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By Baselinemag  |  Posted 2007-03-07 Print this article Print

Business process improvements, customer relationship management and business analytics are high on CIOs' to-do lists this year.

#5: Web Services">

Project #5: Web Services

Participants: The CIO's A-team.

Price tag: Whatever it costs to employ six crackerjack software designers for the length of the project.

Time line: It's generally a year and a half before any sort of payback is realized. Break-even takes longer.

It is one of the most common flaws of big-company technology deployments: Applications get built for one business unit, but are unavailable to others. Or data can't be shared.

Technology silos may still be around, but Web services, including the messaging protocol SOAP (Simple Object Access Protocol), are linking them in a way that holds considerable promise.

To some extent, Web services are just the successors to the middleware connectors of old. Whereas companies once used proprietary software from vendors like Tibco and WebMethods to connect their heterogeneous systems, now they are doing it using standard protocols and approaches. "A lot of functionality is implemented in mainframes and other systems," says Vijay Tella, chief strategy officer of Oracle Fusion Middleware. "Companies want to move toward more modern applications that are easy to understand and change and get intelligence out of."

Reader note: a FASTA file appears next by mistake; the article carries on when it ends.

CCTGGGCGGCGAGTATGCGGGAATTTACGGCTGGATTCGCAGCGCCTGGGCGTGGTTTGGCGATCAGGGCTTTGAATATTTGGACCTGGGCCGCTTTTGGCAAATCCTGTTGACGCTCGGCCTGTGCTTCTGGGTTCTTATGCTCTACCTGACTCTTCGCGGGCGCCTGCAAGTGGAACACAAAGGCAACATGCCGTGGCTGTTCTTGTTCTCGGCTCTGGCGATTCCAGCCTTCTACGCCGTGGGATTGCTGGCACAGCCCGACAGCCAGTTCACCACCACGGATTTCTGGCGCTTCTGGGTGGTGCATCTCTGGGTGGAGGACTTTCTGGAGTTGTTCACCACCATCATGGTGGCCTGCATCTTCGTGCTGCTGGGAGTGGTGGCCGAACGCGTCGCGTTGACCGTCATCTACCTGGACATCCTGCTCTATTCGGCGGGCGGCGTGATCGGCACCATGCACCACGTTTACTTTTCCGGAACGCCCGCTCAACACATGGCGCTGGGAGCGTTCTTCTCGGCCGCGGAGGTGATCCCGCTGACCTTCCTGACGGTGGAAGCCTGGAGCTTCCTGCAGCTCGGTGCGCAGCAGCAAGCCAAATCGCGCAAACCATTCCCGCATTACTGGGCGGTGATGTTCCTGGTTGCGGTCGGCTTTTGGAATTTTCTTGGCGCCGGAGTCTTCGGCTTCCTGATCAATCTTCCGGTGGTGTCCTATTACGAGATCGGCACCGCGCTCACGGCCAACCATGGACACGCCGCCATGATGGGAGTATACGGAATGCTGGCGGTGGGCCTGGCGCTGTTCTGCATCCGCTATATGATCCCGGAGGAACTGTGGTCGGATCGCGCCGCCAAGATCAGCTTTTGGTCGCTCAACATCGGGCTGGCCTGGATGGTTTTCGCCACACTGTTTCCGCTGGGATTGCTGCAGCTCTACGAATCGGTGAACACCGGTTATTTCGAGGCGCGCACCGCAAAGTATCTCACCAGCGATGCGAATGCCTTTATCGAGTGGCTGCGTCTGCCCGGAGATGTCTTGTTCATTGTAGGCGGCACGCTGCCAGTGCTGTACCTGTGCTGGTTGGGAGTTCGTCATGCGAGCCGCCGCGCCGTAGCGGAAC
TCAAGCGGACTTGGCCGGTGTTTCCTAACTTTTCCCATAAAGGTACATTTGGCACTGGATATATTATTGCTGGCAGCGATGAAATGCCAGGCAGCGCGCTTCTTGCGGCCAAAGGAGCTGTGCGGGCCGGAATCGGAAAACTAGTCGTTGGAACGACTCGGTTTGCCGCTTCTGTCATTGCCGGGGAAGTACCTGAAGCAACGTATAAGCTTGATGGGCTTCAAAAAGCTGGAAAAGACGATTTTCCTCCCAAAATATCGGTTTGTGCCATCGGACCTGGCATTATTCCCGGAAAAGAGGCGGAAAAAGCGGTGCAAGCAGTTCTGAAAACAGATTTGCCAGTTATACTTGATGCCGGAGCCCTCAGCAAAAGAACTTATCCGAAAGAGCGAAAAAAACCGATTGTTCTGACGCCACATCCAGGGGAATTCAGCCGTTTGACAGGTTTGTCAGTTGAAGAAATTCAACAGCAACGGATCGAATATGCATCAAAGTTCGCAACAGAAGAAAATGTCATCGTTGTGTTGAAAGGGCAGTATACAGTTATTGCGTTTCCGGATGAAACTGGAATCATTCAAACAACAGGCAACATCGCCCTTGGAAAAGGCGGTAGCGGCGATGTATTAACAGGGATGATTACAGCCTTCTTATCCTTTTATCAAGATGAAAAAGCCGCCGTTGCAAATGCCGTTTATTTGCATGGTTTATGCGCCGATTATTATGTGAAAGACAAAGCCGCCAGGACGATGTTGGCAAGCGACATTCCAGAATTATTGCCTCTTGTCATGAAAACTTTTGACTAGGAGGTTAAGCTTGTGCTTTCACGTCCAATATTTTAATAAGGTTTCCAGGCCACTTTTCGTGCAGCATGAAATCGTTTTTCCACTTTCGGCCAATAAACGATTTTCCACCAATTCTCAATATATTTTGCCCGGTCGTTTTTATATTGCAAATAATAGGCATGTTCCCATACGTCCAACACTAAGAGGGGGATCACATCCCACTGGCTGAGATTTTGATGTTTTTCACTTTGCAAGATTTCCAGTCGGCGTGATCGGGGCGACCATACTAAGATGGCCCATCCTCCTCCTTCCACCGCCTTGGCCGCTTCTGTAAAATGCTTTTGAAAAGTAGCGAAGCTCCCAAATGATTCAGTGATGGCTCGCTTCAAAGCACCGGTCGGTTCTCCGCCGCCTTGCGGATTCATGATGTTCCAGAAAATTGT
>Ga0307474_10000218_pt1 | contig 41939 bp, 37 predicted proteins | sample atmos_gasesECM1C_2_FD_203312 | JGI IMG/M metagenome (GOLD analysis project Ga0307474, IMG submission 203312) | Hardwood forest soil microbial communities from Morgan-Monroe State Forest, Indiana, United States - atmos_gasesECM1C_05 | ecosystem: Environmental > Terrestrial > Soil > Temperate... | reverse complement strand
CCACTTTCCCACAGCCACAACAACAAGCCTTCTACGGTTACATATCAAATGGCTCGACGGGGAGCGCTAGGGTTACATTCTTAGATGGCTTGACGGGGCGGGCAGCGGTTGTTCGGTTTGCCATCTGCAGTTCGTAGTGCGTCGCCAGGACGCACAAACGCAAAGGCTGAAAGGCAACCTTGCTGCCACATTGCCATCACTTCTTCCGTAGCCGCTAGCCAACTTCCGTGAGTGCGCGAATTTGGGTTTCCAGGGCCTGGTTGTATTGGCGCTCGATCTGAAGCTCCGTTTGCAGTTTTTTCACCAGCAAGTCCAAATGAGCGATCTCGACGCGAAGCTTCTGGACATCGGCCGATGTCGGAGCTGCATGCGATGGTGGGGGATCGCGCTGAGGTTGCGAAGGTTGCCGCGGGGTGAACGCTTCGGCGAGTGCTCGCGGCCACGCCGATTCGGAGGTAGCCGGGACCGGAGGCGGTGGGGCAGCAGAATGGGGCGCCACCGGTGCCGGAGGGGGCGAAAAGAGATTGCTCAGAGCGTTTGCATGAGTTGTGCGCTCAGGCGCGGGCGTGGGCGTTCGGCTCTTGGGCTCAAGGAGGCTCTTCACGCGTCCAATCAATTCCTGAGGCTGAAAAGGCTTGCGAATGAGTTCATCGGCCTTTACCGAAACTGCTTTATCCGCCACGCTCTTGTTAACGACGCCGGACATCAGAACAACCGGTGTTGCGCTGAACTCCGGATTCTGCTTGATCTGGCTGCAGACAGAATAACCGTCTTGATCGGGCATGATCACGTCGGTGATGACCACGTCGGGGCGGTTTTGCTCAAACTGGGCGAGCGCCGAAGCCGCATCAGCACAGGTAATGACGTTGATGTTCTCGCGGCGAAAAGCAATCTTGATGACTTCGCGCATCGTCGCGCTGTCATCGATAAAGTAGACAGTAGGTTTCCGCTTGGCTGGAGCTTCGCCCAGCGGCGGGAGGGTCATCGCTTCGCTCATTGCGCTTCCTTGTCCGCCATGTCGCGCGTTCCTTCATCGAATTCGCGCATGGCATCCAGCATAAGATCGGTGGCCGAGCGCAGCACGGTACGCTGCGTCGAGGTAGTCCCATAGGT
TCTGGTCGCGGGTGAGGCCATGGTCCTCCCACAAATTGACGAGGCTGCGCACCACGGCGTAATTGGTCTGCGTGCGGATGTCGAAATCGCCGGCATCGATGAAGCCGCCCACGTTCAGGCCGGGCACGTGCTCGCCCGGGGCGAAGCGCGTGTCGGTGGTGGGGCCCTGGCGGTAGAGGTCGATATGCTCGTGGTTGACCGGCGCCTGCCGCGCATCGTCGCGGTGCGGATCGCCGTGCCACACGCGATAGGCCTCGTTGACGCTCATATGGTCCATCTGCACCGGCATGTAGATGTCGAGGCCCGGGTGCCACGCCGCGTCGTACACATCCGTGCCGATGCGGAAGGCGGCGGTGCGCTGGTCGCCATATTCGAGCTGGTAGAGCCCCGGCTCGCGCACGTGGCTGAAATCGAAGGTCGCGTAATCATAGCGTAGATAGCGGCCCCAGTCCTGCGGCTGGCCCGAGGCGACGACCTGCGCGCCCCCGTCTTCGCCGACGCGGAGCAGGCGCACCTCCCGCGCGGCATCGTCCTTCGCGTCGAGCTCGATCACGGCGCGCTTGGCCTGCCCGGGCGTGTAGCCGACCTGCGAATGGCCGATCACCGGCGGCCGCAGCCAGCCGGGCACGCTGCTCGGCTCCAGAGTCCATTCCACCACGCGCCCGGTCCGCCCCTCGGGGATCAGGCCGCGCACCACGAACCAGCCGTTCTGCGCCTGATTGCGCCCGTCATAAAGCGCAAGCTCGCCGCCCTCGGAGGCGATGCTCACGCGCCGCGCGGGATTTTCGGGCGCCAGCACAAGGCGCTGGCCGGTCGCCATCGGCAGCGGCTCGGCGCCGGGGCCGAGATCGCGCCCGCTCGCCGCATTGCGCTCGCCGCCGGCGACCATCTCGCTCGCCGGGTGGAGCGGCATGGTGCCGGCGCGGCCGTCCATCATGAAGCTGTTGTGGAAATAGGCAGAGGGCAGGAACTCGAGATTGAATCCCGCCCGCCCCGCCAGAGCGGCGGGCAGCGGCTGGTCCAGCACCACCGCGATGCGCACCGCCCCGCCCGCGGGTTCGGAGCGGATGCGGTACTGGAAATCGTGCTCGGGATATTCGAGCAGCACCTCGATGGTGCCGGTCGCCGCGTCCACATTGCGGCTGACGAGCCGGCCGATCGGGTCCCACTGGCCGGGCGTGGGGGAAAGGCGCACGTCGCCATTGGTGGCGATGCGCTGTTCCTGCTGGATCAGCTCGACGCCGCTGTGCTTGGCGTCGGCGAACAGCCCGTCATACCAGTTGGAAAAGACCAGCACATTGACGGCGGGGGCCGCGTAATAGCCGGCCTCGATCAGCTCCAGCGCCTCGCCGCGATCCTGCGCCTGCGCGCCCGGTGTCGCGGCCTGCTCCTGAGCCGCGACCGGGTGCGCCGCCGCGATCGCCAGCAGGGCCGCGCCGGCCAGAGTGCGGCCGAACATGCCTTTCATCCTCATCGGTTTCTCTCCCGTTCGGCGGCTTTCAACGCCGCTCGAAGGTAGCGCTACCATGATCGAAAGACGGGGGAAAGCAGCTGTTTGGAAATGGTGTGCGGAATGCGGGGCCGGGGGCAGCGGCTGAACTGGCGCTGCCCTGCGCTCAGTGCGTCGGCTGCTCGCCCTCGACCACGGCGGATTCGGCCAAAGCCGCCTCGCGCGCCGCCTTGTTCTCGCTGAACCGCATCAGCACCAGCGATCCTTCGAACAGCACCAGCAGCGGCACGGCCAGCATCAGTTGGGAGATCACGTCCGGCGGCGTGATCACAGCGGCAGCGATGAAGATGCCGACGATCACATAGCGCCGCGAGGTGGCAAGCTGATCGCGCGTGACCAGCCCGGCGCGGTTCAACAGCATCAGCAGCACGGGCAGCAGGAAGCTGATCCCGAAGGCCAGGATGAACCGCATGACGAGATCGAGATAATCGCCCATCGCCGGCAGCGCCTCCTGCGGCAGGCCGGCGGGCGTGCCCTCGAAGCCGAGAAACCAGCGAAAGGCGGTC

An even bigger payoff is coming through the creation of shared services—applications that exist within one department of a company that may now be made available to other departments.

For instance, a company may have a perfectly sound back-office process for taking orders. Web services can help the company use that process in new channels, such as an outsourced call center and on a Web site. "If you share this thing three times, you've given yourself a 2X savings," says Gartner analyst Dan Sholler. "That becomes a huge amount of leverage because people spend a lot of money on software."

Because Web services are so new, though, companies face some big challenges. One is finding developers who understand the model and can execute it. The other is organizational; the multi-business-unit nature of shared services means you "run into a whole mess of governance problems," Sholler says. To date, the earliest adopters have been in the financial services industry. This year, Sholler expects more government organizations to jump in.

Next page: Project #6: Disaster Planning/Recovery

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